Synthpop artist Howard Jones revisits the '80s
Howard Jones in 2012 / Matt Kent/howardjones.com
(CBS News) From the early to mid-'80s, the American pop charts were briefly dominated by British acts whose music was synthesizer-driven - among them were Duran Duran, Kajagoogoo, the Human League and the Thompson Twins. Not only were these bands known for their synthpop music, but for their videos that showcased their stylish fashion.
Another key player of that decade's synthpop sound was singer/keyboardist/songwriter Howard Jones, known for catchy hit electropop singles such as "What Is Love," "New Song," "Things Can Only Get Better" and "Like to Get to Know You Well." Almost 30 years later, the British artist is still making music and touring, which he is currently doing in the States by performing his first two albums, "Human's Lib" (1983) and "Dream Into Action" (1985), in their entirety.
In a recent interview with CBSNews.com, Jones, 57, explains why he decided to focus his tour on those early records: "One, the fans really wanted me to do it. Secondly, we were able to license back my first five albums from Warner Bros. So I was able to remaster them all and make sure that everything was available again.
"At the same time, that gave us access to the multi-track recordings of the first two albums, so we were able to go in and see what actually was played on the albums...and then being able to recreate it in its full glory. So it was a huge amount of work to get it all together and work out all the drum sounds. And now that we've done it, I'm very proud of it."
The current American tour features Jones on keyboards and vocals, along with Jonathan Atkinson on electronic drums and Robbie Bronnimann on additional keyboards. In the past, Jones has performed some of the popular numbers from "Human's Lib" and "Dream Into Action." But for this tour, he acknowledged he had to relearn some of the records' other songs. "Some songs I've never performed live," said Jones, "like, 'Is There a Difference?' and 'Why Look for the Key,' 'In Another,' and 'Dream into Action.' It's been great fun doing that. I loved it."
Jones says that the general perspective of himself was formed by those first two records. "They were the biggest-selling albums as well," he says, "but they also represent a time when electronic music was exploding into pop, and we were using synths, drum machines and stuff that people never heard before, and we were also making videos for MTV. All those things combined to make it a very exciting time for people who were just discovering music that they wanted to make their own. So that generation really attached [themselves] to those albums."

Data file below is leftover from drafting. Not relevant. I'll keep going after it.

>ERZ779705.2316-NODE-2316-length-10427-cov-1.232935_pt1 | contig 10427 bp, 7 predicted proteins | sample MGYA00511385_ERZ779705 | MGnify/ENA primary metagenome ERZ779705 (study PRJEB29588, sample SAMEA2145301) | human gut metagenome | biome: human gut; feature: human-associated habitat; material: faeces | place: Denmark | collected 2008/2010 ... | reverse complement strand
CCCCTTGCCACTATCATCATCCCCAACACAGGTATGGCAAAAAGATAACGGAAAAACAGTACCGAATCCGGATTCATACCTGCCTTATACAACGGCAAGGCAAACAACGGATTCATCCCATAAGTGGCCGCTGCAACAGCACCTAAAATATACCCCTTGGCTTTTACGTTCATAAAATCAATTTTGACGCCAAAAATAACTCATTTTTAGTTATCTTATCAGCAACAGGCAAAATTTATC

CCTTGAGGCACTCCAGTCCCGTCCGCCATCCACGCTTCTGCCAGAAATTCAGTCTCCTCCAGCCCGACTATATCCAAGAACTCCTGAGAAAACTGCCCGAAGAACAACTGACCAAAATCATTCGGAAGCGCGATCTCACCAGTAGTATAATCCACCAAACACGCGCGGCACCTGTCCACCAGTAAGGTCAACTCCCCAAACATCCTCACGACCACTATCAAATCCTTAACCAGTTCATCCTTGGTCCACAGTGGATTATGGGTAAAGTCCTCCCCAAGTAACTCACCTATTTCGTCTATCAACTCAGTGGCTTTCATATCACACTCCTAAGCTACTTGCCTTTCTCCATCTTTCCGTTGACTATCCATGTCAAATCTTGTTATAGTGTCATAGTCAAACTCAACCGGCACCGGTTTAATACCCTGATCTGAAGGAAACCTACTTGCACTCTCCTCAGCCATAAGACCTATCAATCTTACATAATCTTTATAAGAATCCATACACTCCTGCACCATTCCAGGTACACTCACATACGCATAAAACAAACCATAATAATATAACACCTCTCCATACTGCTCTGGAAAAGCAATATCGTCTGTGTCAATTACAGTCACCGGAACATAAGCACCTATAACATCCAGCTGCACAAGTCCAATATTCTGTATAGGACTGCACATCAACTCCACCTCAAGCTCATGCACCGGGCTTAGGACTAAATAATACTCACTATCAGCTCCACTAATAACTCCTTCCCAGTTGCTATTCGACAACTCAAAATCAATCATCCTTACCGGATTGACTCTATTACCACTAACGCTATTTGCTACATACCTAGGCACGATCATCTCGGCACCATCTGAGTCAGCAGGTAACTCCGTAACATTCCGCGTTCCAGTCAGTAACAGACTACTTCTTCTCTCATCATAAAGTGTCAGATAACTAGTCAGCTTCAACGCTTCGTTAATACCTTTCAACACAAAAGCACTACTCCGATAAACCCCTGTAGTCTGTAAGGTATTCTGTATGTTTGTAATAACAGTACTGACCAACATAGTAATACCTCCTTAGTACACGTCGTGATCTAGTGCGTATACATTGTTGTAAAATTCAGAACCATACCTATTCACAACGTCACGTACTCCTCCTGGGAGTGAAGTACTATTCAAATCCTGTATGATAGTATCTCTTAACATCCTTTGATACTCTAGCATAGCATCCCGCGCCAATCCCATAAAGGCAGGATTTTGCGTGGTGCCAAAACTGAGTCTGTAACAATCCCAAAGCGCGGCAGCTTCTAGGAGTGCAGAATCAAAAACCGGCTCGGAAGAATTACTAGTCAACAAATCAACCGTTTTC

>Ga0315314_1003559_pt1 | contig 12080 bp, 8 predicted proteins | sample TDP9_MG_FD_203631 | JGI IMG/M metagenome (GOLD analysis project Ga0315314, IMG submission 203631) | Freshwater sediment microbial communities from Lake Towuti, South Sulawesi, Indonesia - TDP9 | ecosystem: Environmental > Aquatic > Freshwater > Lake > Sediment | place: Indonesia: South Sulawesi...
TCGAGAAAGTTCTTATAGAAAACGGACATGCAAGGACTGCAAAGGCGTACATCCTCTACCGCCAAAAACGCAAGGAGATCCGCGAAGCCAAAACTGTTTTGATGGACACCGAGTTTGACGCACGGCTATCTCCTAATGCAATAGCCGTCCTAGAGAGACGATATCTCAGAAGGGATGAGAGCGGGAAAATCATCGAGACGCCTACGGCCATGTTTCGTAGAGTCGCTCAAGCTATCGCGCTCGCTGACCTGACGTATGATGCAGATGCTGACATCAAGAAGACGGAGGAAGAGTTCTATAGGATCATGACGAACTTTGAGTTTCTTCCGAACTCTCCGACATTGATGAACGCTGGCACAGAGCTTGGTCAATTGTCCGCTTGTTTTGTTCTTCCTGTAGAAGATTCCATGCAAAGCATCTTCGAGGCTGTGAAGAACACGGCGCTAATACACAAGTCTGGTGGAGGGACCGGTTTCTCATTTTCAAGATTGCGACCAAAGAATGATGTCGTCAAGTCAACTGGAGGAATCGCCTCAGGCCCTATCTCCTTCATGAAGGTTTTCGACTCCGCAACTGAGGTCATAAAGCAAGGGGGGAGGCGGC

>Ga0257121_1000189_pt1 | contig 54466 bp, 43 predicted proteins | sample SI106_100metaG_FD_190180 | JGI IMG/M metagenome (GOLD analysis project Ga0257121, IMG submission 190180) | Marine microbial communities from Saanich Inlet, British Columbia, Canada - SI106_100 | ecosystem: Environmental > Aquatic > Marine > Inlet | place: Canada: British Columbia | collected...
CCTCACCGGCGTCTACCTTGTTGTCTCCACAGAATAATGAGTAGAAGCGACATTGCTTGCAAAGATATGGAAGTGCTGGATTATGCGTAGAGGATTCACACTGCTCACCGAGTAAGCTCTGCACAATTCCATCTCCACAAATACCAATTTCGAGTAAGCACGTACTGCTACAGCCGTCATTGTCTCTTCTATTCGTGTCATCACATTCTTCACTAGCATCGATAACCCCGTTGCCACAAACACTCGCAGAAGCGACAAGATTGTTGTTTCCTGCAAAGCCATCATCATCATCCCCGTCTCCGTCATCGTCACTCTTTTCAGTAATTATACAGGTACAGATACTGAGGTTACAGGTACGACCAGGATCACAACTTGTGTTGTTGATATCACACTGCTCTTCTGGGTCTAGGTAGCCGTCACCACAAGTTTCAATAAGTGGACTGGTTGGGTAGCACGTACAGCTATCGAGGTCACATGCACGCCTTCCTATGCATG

Two tracks from "Human's Lib" - "What Is Love" and "New Song" - were originally the demo songs that got Jones a record deal. "Record companies aren't really good at spotting hits," he says. " I also sent those recordings to every other record company and they didn't want to sign me. (laughs) You have to keep very positive and believe in yourself. "
Jones was on a roll with the "Dream Into Action" album, which yielded his first Top 10 Billboard hit in 1985, "Things Can Only Get Better." That song came out in the same year in which he performed at Live Aid. "With the first album, 'Human's Lib,' I've been touring for three years. I had all those songs ready, went into the studio, recorded them all, all the best ones. But for the second album - mainly that was written on the road. So 'Things Can Only Get Better' was probably written in America...when I was touring around, because there was no time to write other than on the road. Really nearly everything from that album was written while I was touring."
In 1986, Jones had a Billboard Top 10 hit, "No One is to Blame," co-produced by Phil Collins. It originally appeared on "Dream Into Action" but was later re-recorded. "I always thought that 'No One Is to Blame' could be a single," says Jones, "but the way that it was done on the 'Dream into Action' album was a very stripped-down version. Phil Collins was suggested to work with me, and he loved the song. On the weekends, because he's a complete workaholic, we recorded 'No One is to Blame' with Hugh Padgham co-producing as well. It came together very, very quickly."
While Jones' electronic music emphasized the technology of the times, his lyrics harkens back to the old school tradition.
"I wanted to be singing positive messages," he says, "and it was partly to do with my story. I was working in a factory and I always wanted to do my own music. I realized that if I didn't make the effort for myself to change that, I would be there until I was an old man. And I achieved that and I managed to get a record deal and do all the things that I dreamed about doing. So I wanted to put in my music that belief that if I could do it, then anybody could do it - obviously not necessarily music, but whatever field they were in. "
Since the '90s, Jones' music has entered into the acoustic realm, but he still returns to the synthpop sound that has made him famous. "The next album is gonna be certainly very electronic again," he says, "because that's the one I'm feeling like at the moment. I want to really get stuck in that. But who knows what will come after that."
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